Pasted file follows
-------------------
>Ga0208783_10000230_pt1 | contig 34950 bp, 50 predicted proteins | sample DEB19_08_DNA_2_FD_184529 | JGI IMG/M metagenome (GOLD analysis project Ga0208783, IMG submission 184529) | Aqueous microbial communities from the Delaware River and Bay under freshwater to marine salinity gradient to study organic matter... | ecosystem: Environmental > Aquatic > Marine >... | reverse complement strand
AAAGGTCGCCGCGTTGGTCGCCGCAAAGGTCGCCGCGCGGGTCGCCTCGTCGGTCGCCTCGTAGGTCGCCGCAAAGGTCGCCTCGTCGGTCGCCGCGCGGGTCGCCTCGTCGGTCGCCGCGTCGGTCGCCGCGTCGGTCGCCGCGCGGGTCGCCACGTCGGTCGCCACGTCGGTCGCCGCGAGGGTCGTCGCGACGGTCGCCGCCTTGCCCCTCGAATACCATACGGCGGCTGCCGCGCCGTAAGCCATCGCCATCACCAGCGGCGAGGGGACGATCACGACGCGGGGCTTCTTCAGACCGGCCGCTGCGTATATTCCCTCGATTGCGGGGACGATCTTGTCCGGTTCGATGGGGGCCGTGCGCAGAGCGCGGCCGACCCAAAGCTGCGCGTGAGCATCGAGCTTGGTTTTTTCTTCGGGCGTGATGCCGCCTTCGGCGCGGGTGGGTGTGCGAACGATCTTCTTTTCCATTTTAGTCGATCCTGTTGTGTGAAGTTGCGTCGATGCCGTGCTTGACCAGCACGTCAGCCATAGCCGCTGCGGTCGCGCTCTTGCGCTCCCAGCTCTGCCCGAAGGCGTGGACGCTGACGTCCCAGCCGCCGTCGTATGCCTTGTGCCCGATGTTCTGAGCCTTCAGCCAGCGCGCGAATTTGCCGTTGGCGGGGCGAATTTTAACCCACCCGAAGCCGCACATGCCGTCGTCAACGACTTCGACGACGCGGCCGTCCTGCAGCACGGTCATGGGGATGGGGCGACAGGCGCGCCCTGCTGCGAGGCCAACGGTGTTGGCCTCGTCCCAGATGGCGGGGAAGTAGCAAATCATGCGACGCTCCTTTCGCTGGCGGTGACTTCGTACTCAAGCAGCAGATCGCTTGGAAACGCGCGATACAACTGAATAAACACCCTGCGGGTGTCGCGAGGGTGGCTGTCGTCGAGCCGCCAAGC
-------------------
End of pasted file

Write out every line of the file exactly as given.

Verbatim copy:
>Ga0208783_10000230_pt1 | contig 34950 bp, 50 predicted proteins | sample DEB19_08_DNA_2_FD_184529 | JGI IMG/M metagenome (GOLD analysis project Ga0208783, IMG submission 184529) | Aqueous microbial communities from the Delaware River and Bay under freshwater to marine salinity gradient to study organic matter... | ecosystem: Environmental > Aquatic > Marine >... | reverse complement strand
AAAGGTCGCCGCGTTGGTCGCCGCAAAGGTCGCCGCGCGGGTCGCCTCGTCGGTCGCCTCGTAGGTCGCCGCAAAGGTCGCCTCGTCGGTCGCCGCGCGGGTCGCCTCGTCGGTCGCCGCGTCGGTCGCCGCGTCGGTCGCCGCGCGGGTCGCCACGTCGGTCGCCACGTCGGTCGCCGCGAGGGTCGTCGCGACGGTCGCCGCCTTGCCCCTCGAATACCATACGGCGGCTGCCGCGCCGTAAGCCATCGCCATCACCAGCGGCGAGGGGACGATCACGACGCGGGGCTTCTTCAGACCGGCCGCTGCGTATATTCCCTCGATTGCGGGGACGATCTTGTCCGGTTCGATGGGGGCCGTGCGCAGAGCGCGGCCGACCCAAAGCTGCGCGTGAGCATCGAGCTTGGTTTTTTCTTCGGGCGTGATGCCGCCTTCGGCGCGGGTGGGTGTGCGAACGATCTTCTTTTCCATTTTAGTCGATCCTGTTGTGTGAAGTTGCGTCGATGCCGTGCTTGACCAGCACGTCAGCCATAGCCGCTGCGGTCGCGCTCTTGCGCTCCCAGCTCTGCCCGAAGGCGTGGACGCTGACGTCCCAGCCGCCGTCGTATGCCTTGTGCCCGATGTTCTGAGCCTTCAGCCAGCGCGCGAATTTGCCGTTGGCGGGGCGAATTTTAACCCACCCGAAGCCGCACATGCCGTCGTCAACGACTTCGACGACGCGGCCGTCCTGCAGCACGGTCATGGGGATGGGGCGACAGGCGCGCCCTGCTGCGAGGCCAACGGTGTTGGCCTCGTCCCAGATGGCGGGGAAGTAGCAAATCATGCGACGCTCCTTTCGCTGGCGGTGACTTCGTACTCAAGCAGCAGATCGCTTGGAAACGCGCGATACAACTGAATAAACACCCTGCGGGTGTCGCGAGGGTGGCTGTCGTCGAGCCGCCAAGC